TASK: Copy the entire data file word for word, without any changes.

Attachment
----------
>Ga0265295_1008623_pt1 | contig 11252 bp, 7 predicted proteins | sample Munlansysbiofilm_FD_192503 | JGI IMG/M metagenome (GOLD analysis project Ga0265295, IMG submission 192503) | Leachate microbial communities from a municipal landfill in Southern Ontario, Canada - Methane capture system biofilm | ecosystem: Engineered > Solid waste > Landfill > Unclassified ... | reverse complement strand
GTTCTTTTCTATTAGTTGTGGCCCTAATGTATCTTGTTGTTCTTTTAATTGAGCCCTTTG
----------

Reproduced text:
>Ga0265295_1008623_pt1 | contig 11252 bp, 7 predicted proteins | sample Munlansysbiofilm_FD_192503 | JGI IMG/M metagenome (GOLD analysis project Ga0265295, IMG submission 192503) | Leachate microbial communities from a municipal landfill in Southern Ontario, Canada - Methane capture system biofilm | ecosystem: Engineered > Solid waste > Landfill > Unclassified ... | reverse complement strand
GTTCTTTTCTATTAGTTGTGGCCCTAATGTATCTTGTTGTTCTTTTAATTGAGCCCTTTG